MAKING DIGITAL MUSIC

Audito Technica's "AT-LP2D-USB LP-to-Digital Recording System"

Audio Technica's "LP-to-Digital Recording System"

It started on eBay. Joy bought what she thought was a long-lost Simon and Garfunkel CD on eBay but it turned out to be an old vinyl record. We had no way to play that, so we bought a phonograph.

You might think these players weren’t made anymore – and for a few years you never saw them advertised. But they are still made, and they’re much cheaper than they were back in the days when high fidelity equipment was all the rage. We started out by buying one from IONaudio.com. It promised to convert any old vinyl record to a digital file that could be turned into a CD, but it was awkward to use and the quality was mediocre.  We gave that away and bought a $130 Audio-Technica “LP-to-Digital Recording System.”  Like the earlier ION player, it plays records, but the conversion to digital is much easier.

Once you have a record player, you have to find some records. We got a great collection by buying them for $1 each from local thrift stores. Ironically, we don’t even care about digitizing them anymore, since the music sounds better on the turntable.

It turns out we’re not alone in the preference for old vinyl records instead of CDs.  Many major recording artists, included folk-rock star Bob Dylan, have complained about the “cold sound” of CDs and DVDs. There is an ongoing revival of vinyl record sales. About two million new vinyl records were sold in 2009, an increase of 35 percent according to Nielsen Soundscan.

Another problem with music on CDs and DVDs is that not all earlier recordings have been converted to digital. There is a lost treasure trove of great records, like Harry Belafonte’s ”Carnegie Hall” recording and Alan Sherman’s hilarious folk song parodies in “My Son the Nut.”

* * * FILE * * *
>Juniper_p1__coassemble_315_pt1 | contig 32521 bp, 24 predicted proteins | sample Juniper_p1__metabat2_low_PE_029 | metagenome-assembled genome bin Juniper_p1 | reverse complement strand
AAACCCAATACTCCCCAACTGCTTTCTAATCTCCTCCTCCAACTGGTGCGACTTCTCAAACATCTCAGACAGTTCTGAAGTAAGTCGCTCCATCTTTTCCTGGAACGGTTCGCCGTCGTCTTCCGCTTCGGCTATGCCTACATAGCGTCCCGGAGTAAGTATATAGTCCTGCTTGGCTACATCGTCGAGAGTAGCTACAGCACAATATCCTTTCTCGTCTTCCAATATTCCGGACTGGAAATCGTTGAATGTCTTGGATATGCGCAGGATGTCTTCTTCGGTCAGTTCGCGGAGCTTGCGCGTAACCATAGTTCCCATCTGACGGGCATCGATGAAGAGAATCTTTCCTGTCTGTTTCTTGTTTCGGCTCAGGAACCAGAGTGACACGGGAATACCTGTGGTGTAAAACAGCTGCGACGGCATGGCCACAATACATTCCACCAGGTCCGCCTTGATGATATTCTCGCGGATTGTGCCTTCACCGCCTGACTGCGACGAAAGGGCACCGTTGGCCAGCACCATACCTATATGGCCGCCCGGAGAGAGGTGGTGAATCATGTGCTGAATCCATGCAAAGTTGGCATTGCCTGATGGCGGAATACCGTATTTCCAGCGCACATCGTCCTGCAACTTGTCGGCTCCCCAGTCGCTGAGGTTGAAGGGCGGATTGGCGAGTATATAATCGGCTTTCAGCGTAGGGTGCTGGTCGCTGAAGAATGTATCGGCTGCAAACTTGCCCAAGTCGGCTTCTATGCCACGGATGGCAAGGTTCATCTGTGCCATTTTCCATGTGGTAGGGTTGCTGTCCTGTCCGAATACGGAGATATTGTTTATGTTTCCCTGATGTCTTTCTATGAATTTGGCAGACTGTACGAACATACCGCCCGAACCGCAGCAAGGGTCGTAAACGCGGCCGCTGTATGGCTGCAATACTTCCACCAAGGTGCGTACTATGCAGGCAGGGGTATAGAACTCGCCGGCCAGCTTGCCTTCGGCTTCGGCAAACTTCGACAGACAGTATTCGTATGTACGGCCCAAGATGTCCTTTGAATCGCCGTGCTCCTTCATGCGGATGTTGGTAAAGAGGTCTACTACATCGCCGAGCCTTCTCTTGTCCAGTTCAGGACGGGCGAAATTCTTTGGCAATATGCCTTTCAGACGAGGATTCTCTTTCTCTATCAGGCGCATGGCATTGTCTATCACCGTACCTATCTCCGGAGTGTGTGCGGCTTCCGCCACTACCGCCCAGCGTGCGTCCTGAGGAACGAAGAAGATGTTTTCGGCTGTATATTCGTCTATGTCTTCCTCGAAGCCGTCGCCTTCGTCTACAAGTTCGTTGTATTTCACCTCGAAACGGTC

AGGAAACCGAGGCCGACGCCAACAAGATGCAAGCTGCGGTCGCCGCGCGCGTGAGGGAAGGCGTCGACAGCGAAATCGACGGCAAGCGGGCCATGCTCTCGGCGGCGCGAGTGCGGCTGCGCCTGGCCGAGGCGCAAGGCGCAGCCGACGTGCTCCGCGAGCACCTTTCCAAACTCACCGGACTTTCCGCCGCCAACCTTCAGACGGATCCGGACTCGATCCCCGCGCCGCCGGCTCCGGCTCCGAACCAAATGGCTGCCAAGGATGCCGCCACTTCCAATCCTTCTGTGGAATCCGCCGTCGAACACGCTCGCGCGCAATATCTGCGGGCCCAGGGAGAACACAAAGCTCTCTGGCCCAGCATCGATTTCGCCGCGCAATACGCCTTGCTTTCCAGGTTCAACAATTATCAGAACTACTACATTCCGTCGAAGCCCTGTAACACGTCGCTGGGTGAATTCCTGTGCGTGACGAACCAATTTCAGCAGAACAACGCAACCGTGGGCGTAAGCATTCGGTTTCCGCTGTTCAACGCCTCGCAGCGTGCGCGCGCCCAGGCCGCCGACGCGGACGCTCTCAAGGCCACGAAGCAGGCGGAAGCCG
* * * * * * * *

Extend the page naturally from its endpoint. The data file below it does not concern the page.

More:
The AARP magazine recently published a partial list of old records that never made it to CD, and you can find it at aarpmagazine.org/lifestyle/vinyl. Unfortunately, you just get a 40 second album sample with some commentary; you have to find the records yourself.  Be aware that much of the commentary on this site is dead wrong.  For example, the famous “My Son the Nut” record by Allan Sherman is said to be unavailable except as a $138 boxed set of CDs. But we found you can get it as an MP3 download at Amazon.com’s MP3 store for $10. You can get individual songs like “Hello Muddah, Hello Faddah,” or “The Painless Dentist” for 99 cents.

The newest version of the Audio Technica turntable can handle old 78 RPM records, 33 RPM (LPs) and the seldom seen 45s. It’s more rugged than the older version and has special features for Disk Jockeys. It’s $229 from audio-technica.com.

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